While Storm Desmond wreaks havoc on the nation, it’s wise to take refuge inside, curled up with some good reading material until the cruel weather subsides. Katie Flynn’s festive offering, When Christmas Bells Ring, is a fitting distraction from the harsh wind and heavy rain.
This wartime story focuses on the impact World War 2 had on a number of families in Liverpool. At the heart of the narrative is Rosheen Clarke and her ongoing struggle with raising twins single-handedly. April and May are selfish, rude and mischievous, and Rosheen wonders whether she’s been too easy on them over the years. The twins’ lack of respect for adults lands them in all kinds of trouble, leaving Rosheen to clean up the mess.
April and May are evacuated with other children when war breaks out, giving Rosheen independence she hasn’t had since before the twins were born. She joins the WAAF and plays her part in the war effort, hoping the twins mature in the grim circumstances. April and May think they’ll be able to get up to no good while they’re away from home, but quickly learn their new guardians won’t have any messing about. Some of the most emotive and comical parts of the novel involve their unbreakable bond, cunning plots and childhood innocence.
Rosheen forms a strong friendship with fellow Liverpudlian Cassie Valentine in the WAAF; they are the more likeable and relatable characters in the book, and it’s touching to see how total strangers could form lifelong connections during this dark period. Cassie and Rosheen may differ in age but they’re able to offer one another the support and guidance they need. Cassie is still only a teenager, sick of her domineering father and tired of living in her best friend’s shadow. The war is an opportunity to put her talents to use and decide what she really wants from life. Her ambition, sharp wit and impatience with sexist remarks make her the stand-out character.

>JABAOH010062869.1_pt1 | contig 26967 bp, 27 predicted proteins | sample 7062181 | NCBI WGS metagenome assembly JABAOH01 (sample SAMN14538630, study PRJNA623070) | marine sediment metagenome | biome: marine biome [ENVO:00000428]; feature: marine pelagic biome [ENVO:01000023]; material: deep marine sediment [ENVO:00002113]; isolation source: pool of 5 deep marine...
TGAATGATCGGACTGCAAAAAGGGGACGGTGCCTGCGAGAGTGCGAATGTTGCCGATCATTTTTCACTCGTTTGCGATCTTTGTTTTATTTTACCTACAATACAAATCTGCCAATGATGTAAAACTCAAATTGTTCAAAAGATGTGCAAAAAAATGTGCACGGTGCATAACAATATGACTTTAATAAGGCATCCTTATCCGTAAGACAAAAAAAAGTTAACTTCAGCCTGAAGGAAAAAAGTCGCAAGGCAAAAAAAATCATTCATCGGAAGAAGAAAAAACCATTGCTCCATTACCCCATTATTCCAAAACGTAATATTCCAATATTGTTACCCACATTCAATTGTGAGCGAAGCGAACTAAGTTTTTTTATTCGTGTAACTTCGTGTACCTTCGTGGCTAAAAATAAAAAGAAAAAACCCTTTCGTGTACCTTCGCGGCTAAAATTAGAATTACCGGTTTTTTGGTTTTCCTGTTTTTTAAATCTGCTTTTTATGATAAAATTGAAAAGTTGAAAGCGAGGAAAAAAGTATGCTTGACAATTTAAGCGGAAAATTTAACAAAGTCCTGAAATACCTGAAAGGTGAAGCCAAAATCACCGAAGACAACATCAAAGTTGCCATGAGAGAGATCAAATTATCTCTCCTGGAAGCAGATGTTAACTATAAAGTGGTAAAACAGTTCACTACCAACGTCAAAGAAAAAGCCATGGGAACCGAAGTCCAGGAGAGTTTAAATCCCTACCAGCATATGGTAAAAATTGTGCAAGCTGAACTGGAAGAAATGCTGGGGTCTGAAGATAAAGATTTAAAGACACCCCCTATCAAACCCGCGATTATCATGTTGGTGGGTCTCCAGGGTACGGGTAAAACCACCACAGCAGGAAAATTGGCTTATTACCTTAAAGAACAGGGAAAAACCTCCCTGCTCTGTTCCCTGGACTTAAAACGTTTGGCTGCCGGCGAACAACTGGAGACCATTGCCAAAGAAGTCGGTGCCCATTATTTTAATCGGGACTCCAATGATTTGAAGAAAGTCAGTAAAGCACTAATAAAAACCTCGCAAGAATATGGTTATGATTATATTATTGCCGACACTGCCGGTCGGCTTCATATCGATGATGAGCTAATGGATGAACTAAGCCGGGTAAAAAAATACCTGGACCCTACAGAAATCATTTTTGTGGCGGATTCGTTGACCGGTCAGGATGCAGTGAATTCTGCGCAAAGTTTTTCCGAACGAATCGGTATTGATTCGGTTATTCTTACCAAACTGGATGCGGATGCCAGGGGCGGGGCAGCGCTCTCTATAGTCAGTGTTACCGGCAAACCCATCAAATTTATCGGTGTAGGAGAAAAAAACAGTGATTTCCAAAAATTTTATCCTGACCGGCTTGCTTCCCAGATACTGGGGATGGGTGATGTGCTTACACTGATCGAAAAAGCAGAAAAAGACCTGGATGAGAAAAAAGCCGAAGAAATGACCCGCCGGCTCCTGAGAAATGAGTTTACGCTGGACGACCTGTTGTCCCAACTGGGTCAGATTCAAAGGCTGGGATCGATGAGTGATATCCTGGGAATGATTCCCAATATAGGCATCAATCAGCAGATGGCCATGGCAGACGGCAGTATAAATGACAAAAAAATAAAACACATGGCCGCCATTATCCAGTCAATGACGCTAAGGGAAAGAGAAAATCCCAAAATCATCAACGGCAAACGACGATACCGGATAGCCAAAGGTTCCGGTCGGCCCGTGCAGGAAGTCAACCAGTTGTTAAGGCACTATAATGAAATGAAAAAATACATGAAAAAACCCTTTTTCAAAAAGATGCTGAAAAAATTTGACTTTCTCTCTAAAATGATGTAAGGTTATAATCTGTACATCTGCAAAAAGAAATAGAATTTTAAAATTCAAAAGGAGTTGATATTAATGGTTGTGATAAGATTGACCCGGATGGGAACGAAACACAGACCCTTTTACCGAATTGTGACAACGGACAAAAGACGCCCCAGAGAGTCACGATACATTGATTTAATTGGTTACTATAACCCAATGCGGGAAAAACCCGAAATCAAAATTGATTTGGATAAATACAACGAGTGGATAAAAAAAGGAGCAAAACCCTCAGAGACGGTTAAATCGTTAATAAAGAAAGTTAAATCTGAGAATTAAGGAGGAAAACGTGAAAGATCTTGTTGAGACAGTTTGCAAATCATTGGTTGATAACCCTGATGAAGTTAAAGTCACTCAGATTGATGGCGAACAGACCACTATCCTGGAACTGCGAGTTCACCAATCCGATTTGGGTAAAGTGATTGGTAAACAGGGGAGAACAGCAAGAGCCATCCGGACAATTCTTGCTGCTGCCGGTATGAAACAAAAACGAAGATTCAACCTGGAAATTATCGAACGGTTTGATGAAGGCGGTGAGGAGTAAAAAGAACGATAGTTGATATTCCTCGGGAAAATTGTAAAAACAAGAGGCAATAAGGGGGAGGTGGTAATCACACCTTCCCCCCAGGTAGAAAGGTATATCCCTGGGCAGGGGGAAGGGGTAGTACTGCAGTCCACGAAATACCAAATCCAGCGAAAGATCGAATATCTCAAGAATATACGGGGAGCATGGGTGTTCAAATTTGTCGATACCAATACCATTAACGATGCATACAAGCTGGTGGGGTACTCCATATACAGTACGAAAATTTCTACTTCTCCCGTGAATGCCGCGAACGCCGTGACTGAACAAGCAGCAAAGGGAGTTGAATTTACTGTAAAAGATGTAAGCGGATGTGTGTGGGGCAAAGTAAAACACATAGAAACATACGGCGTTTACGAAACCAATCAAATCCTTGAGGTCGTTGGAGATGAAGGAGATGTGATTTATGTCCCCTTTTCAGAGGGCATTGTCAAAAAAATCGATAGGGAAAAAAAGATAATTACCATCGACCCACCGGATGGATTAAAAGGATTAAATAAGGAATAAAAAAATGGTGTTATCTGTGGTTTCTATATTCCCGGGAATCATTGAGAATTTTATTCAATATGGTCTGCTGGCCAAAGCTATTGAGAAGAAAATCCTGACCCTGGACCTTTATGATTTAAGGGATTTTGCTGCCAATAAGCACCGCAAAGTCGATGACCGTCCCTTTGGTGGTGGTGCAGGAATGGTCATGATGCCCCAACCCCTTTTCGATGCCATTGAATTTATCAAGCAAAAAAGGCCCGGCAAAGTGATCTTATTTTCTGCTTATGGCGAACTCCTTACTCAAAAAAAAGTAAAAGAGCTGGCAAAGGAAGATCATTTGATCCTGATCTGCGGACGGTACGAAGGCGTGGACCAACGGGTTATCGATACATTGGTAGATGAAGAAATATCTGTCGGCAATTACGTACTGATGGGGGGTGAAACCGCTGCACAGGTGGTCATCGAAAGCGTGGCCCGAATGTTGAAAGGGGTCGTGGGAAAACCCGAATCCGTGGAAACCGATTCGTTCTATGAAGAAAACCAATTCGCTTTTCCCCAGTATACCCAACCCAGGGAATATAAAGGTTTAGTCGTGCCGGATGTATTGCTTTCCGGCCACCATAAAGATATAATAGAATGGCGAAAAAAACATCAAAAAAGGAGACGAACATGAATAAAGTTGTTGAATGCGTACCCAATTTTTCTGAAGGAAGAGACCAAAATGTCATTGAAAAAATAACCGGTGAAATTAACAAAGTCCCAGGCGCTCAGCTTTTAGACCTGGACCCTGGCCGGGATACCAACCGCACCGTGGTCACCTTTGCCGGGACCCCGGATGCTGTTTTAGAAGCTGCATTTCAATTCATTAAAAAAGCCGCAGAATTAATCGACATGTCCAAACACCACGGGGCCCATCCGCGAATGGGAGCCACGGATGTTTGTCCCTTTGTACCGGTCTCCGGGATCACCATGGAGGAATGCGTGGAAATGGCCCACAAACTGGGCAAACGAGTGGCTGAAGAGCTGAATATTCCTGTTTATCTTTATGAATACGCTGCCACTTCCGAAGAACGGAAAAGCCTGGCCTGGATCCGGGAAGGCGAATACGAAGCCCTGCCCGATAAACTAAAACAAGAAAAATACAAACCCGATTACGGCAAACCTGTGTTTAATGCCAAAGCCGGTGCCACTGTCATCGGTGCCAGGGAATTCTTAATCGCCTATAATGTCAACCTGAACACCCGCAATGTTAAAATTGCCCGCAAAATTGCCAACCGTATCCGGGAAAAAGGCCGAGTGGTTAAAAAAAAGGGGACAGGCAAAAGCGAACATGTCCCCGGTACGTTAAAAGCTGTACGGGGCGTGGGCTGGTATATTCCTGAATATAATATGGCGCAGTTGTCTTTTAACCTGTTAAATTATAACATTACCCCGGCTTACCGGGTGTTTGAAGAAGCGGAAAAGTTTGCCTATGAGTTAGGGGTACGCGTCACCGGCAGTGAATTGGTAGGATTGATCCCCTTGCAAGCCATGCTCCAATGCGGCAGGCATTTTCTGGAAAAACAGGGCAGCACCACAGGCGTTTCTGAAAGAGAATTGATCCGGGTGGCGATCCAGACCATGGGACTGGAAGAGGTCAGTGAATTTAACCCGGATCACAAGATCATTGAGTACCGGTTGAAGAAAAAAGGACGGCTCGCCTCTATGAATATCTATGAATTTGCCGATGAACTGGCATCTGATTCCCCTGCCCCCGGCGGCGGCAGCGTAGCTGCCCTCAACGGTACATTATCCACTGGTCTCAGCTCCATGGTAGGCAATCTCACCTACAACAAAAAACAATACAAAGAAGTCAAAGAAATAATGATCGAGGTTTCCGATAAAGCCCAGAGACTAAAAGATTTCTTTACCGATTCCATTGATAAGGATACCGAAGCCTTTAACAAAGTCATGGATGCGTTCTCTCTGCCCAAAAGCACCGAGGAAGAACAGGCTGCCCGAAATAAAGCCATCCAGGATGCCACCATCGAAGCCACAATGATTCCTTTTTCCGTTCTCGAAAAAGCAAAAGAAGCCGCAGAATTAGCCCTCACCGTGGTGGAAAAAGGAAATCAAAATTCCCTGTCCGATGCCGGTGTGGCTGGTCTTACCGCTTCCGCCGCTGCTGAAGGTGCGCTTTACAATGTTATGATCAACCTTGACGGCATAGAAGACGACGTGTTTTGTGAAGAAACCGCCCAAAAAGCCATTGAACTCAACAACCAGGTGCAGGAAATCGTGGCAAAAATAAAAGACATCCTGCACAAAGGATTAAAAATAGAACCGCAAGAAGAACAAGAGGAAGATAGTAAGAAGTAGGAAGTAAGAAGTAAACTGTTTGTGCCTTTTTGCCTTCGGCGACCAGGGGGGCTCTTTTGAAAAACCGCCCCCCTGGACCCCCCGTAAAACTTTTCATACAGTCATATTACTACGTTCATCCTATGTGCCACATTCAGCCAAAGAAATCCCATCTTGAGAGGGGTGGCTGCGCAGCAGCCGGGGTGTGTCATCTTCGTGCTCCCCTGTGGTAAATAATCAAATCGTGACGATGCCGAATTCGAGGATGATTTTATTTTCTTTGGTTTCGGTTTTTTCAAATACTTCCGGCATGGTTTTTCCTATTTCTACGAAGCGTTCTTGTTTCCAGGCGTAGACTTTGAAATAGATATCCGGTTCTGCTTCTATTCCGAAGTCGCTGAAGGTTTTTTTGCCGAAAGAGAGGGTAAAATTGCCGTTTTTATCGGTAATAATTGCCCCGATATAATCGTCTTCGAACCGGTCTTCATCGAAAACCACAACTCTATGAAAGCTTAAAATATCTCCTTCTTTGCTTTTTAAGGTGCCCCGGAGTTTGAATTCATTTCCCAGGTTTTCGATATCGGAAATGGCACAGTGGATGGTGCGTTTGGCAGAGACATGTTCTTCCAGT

Throughout the war, the characters have to adapt to major changes, make important life decisions and discover who they are. Flynn capably explores women’s contributions to the war and numerous aspects of womanhood in general; motherhood, sisterhood and friendship are the core themes running through. She also strikingly captures the day-to-day lives of people enduring the conflict, providing great detail about how people coped with rationing, evacuation and being separated from family members.
If you don’t fancy braving the weather or if you’re getting into the holiday spirit, When Christmas Bells Ring is the perfect festive read.
When Christmas Bells Ring was published by Arrow on 22 Oct 2015.